Ischemic Heart Disease Burden in Indian Women


The burden of ischemic heart disease is rising more rapidly in women than in men in India.

Ischemic heart disease (IHD) has been associated with increased mortality and disability-adjusted life years (DALYs) over the past few decades in India. Sex-specific trends in IHD-related mortality and morbidity in India have not been well-established in the literature. This study aimed to evaluate the sex-specific burden of IHD on mortality and DALYs in India.

The study conducted secondary data analyses using the following publicly available datasets: Global Burden of Disease (GBD) study, Non-Communicable Disease Risk Factor Collaboration (NCDRiSC), and National Family Health Surveys (NFHS) (India). These are the key findings that were reported in the study:

  • The absolute burden of IHD among Indian women was high (deaths = 623,042; DALYs = 13,798,687). But the IHD mortality was lower in women than in men, both in terms of absolute deaths and DALYs and rates/100,000.
  • The percentage increase in IHD mortality was significantly higher in women (+47.4%)  than in men (+32.8%) (p<0.05). IHD DALYs also increased more in women (+30.9%) than in men (+22.1%).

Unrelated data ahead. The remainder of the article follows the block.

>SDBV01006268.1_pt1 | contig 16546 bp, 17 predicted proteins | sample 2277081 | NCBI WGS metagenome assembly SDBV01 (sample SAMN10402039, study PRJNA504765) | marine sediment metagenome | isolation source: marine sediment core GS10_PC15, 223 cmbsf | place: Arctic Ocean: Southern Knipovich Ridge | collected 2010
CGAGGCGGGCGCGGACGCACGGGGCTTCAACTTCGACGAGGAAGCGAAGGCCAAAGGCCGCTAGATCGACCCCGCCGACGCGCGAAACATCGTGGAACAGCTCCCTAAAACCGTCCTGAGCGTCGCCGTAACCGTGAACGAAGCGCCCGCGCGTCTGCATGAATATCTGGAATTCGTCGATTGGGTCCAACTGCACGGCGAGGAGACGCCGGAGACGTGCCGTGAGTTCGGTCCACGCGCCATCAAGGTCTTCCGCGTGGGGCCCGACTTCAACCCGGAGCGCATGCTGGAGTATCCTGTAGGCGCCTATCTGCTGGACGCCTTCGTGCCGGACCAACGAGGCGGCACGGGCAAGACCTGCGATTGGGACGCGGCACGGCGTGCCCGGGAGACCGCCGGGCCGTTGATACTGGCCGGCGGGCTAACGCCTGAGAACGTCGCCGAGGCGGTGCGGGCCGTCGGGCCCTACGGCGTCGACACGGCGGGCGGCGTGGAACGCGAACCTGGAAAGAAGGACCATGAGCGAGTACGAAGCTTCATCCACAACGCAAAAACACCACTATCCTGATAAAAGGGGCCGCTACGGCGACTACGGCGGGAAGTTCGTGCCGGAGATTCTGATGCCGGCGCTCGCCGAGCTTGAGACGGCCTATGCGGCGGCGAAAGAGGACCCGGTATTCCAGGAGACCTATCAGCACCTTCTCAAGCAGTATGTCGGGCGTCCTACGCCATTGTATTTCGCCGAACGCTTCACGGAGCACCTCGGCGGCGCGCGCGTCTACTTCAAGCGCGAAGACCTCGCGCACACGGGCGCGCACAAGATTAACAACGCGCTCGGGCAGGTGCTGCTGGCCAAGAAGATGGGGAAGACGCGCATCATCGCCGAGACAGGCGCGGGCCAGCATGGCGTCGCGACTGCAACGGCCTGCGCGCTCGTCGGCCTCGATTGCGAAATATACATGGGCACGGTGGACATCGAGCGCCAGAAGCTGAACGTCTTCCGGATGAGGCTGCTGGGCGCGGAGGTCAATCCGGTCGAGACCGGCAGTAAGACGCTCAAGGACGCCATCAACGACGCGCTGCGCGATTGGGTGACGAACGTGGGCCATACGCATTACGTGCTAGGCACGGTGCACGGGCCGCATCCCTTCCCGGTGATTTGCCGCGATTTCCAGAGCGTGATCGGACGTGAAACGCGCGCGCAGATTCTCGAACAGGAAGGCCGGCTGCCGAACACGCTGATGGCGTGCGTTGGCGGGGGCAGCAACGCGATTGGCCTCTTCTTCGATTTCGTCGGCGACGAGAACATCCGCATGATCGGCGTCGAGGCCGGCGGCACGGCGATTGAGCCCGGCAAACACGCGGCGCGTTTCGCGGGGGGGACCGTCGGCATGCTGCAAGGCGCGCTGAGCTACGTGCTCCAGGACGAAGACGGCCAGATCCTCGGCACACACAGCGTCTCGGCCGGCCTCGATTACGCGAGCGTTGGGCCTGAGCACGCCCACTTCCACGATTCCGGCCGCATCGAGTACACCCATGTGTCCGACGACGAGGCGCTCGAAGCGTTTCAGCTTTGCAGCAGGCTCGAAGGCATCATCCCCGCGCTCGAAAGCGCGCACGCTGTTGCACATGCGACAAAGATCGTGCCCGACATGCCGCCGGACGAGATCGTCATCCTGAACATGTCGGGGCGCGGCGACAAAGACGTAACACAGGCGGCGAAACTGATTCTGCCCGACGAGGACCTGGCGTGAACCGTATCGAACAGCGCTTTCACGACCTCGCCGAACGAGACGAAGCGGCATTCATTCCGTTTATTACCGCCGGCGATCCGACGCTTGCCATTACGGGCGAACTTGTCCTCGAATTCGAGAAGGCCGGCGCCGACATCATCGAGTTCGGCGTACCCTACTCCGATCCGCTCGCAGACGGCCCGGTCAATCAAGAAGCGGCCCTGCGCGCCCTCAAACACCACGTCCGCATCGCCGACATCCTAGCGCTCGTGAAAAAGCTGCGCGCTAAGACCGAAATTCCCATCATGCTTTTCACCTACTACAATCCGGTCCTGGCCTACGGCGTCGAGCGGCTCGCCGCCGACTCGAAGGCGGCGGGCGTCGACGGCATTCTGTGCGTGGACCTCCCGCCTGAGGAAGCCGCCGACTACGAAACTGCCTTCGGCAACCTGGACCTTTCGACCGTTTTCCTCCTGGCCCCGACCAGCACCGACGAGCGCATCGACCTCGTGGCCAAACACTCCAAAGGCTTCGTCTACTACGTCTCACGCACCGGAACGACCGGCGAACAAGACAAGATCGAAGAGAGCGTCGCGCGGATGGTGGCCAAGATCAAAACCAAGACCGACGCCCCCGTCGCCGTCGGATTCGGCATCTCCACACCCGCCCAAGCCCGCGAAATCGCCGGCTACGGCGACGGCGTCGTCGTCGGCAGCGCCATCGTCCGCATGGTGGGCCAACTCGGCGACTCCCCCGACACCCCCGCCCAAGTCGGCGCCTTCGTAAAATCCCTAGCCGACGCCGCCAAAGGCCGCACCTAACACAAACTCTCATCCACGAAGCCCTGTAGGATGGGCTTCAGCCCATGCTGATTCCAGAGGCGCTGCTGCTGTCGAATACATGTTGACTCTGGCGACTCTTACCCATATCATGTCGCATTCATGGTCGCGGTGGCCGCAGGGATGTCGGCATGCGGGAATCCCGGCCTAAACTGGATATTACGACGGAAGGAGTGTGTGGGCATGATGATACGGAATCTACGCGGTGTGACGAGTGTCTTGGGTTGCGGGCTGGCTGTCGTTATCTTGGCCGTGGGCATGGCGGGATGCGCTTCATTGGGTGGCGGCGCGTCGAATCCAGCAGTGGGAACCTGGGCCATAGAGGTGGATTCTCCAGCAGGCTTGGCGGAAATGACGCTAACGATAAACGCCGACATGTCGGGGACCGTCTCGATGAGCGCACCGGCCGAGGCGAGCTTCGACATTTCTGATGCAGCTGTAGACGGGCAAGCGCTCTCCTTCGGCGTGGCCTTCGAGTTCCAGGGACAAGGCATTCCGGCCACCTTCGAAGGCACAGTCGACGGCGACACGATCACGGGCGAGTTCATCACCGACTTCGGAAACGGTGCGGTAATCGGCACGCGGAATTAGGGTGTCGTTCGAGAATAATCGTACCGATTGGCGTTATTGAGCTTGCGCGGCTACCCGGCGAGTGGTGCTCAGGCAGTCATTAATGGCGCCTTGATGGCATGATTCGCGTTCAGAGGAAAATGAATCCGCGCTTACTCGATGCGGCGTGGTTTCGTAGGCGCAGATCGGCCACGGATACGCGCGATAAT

• Risk factors like BMI, diabetes, and chronic periodontal infection (marker of chronic inflammatory state) increased more rapidly in women than in men. Systolic blood pressure increase was greater in men than in women.
  • From the three NFHS surveys conducted in a 20-year period (1998-99, 2005-06, 2015-16), tobacco use among women increased from 3.0% to 10.8%, and then decreased to 6.8%. The prevalence of overweight and obesity among women demonstrated a rising trend across the 20-year period, from 10.6% to 14.8% and then to 20.6%.

Therefore, the IHD burden is increasing more rapidly among Indian women than in Indian men, resulting in the sex-related covergence in IHD-related mortality and morbidity. This may be attributed to the greater rise in IHD risk factors like obesity, diabetes, tobacco use, and periodontal infections among women.